Canon didn't go so overboard with the buildup to their release, and while we've all come to expect Canon to build solid cameras that evolve at a glacial pace, we hoped that with them finally acknowledging a paradigm shift led by a company with the polar opposite philosophy that they might recognize the need to at least meet them at the same level if not surpass them. That, of course, did not happen. They tripped over their own shoelaces just like Nikon did.

A lot of people make the argument that Sony has been at the full frame mirrorless game longer than Canon and Nikon and thus has the advantage of several generations of development. I don't buy that argument. Sony may have a couple years up on Canon and Nikon in full frame mirrorless development, but Canon and Nikon have decades on Sony in camera development. And were the issues highly technical things — things that take intense research and development to solve and integrate into a complete system, I might give them a pass. Thing like dynamic range and sensor architecture? I might be inclined to give the companies a pass.

But those weren't the issues. The issues were the most basic, fundamental sorts of things — common sense to the point that most people had assumed they were now unquestionable standards at this level. Things that Canon and Nikon had watched Sony make mistakes with and evolve from. The most glaring? The single card slots. It's not exactly a secret that cameras of this level are used by professionals and serious amateurs for whom in-camera backup is not a luxury, but an expectation and often, a dealbreaker. To make matters worse, Nikon inexplicably went with the expensive and proprietary XQD format.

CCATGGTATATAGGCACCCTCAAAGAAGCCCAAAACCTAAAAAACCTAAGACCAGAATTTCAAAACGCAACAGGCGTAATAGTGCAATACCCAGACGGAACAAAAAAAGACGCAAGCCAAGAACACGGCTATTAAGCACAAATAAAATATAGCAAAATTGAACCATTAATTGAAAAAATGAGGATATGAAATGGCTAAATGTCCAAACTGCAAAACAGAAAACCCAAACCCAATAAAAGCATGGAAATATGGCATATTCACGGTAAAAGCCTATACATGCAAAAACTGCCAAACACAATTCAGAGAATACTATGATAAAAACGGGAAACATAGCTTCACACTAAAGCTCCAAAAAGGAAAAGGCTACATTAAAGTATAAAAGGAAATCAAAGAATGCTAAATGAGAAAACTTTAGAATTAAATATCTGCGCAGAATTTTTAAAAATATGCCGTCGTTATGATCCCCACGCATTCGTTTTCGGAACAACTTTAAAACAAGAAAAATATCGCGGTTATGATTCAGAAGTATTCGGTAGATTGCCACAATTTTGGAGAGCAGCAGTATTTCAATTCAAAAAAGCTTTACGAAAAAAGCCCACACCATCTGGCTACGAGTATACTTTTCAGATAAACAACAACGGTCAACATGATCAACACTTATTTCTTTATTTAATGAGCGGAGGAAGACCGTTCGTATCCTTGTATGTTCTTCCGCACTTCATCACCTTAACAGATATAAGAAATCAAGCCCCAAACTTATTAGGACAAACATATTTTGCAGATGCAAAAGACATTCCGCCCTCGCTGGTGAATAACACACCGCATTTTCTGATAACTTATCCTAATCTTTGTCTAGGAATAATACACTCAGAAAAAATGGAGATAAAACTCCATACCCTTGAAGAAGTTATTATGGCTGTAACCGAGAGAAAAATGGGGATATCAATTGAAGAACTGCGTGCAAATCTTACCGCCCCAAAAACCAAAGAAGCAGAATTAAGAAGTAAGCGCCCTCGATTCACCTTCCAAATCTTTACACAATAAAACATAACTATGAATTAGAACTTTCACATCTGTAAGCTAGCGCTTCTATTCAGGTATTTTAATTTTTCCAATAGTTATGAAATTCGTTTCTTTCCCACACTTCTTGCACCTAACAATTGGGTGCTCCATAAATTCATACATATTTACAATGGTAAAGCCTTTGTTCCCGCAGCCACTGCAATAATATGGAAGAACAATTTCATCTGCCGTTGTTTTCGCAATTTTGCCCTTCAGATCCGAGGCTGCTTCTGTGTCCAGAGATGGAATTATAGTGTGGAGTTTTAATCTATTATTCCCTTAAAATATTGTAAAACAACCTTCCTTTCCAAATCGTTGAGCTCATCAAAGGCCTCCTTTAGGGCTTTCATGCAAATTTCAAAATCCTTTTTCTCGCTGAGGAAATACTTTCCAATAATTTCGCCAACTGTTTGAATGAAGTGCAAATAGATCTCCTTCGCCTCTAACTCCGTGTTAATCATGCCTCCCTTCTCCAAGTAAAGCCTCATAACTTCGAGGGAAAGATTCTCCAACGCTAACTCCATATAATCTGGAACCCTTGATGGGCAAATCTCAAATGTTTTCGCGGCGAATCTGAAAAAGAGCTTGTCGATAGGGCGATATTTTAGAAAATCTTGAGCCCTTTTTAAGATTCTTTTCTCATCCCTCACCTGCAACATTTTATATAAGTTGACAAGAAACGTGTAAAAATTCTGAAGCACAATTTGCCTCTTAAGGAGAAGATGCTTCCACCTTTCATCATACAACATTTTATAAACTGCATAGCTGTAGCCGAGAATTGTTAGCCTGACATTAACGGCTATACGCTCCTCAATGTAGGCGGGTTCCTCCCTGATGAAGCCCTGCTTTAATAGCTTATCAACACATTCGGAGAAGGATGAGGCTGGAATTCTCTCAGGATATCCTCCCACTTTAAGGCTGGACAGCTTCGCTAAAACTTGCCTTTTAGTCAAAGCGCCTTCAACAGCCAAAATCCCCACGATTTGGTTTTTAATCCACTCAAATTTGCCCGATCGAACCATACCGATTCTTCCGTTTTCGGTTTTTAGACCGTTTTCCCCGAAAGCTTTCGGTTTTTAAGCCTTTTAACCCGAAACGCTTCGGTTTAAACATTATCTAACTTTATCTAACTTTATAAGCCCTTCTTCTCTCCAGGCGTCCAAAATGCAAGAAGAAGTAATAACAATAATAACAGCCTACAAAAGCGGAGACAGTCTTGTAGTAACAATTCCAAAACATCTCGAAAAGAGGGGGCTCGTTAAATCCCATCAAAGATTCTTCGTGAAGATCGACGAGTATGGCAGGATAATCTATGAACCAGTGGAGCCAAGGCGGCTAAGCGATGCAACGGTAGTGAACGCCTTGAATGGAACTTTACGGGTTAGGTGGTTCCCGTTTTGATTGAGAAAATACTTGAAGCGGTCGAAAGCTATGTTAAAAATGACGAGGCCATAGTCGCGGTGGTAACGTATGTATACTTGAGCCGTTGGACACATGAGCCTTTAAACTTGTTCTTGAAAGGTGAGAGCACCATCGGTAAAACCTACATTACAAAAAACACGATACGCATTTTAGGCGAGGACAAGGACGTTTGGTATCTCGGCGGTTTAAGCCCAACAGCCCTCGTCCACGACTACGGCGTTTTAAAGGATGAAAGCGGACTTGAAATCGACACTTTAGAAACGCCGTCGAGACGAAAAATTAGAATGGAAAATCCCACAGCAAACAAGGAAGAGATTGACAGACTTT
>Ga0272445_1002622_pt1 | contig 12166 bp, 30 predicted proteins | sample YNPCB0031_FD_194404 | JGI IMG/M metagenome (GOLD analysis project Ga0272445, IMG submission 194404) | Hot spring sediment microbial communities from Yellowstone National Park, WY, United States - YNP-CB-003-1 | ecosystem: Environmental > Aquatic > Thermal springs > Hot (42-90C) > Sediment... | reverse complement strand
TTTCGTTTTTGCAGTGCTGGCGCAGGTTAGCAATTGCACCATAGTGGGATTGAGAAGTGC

Then there's the ludicrous 1.83x crop factor for 4K on the EOS R. Middling autofocus performance from all three cameras. No IBIS in the EOS R and a lack of IS in some of its lenses. Lackluster continuous rates on the Canon. A limited buffer with long write times and exposure lock on the first frame on the Nikon. The battery life of mirrorless camera two generations back. As Tony Northrup put it regarding the Z 7: "they promised me my D850 in a mirrorless form, and that was not my experience.”

This is what I like seeing.

I will give credit where it's due. One thing that does excite me is seeing Canon and Nikon (to a lesser extent with the 58mm f/0.95) taking advantage of their new mounts to push the boundaries of lens development. Seeing a 28-70mm f/2L zoom and the spectacular albeit ludicrously expensive 50mm f/1.2L is awesome. More of those, please. 

That doesn't change the fact that these cameras felt like getting a gas station gift card that your brother picked up on the way to the house on Christmas morning because he waited until the last minute and had to address the occasion somehow. And it's upsetting because big bro has plenty of money and knows you well enough to put thought and resources into something that will really wow you. Let's see if Canon and Nikon can do better in 2019. I know they can. Come back to the forefront, Canon and Nikon. Excite your customers again. Make the market more competitive. Show us what you're really capable of.

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235 Comments

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Rahadi Purnawan's picture